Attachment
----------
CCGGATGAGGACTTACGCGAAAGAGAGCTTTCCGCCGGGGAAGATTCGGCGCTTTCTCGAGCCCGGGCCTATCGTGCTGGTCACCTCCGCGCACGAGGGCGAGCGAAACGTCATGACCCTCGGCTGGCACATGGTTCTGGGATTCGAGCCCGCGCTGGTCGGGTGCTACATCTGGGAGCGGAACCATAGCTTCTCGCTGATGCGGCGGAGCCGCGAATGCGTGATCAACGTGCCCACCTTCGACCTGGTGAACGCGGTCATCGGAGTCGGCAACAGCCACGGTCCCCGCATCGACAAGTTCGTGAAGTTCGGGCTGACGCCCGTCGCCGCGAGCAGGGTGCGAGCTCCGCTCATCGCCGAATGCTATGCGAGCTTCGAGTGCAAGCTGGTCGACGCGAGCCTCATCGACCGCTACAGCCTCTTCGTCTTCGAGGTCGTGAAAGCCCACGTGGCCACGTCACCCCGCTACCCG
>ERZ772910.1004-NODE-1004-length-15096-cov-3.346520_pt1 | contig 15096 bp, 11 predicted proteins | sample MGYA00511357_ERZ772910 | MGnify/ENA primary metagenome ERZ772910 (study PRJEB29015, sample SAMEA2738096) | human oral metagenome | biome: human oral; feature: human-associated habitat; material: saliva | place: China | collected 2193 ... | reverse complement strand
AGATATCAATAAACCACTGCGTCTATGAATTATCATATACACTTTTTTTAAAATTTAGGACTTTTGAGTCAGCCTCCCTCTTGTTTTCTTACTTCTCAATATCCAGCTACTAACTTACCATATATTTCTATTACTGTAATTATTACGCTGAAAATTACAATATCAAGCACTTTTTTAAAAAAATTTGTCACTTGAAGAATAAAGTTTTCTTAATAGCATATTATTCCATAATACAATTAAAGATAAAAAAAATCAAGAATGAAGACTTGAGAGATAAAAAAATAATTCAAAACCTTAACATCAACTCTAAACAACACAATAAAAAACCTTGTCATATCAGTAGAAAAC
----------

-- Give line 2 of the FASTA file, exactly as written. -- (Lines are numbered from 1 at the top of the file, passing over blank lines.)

>ERZ772910.1004-NODE-1004-length-15096-cov-3.346520_pt1 | contig 15096 bp, 11 predicted proteins | sample MGYA00511357_ERZ772910 | MGnify/ENA primary metagenome ERZ772910 (study PRJEB29015, sample SAMEA2738096) | human oral metagenome | biome: human oral; feature: human-associated habitat; material: saliva | place: China | collected 2193 ... | reverse complement strand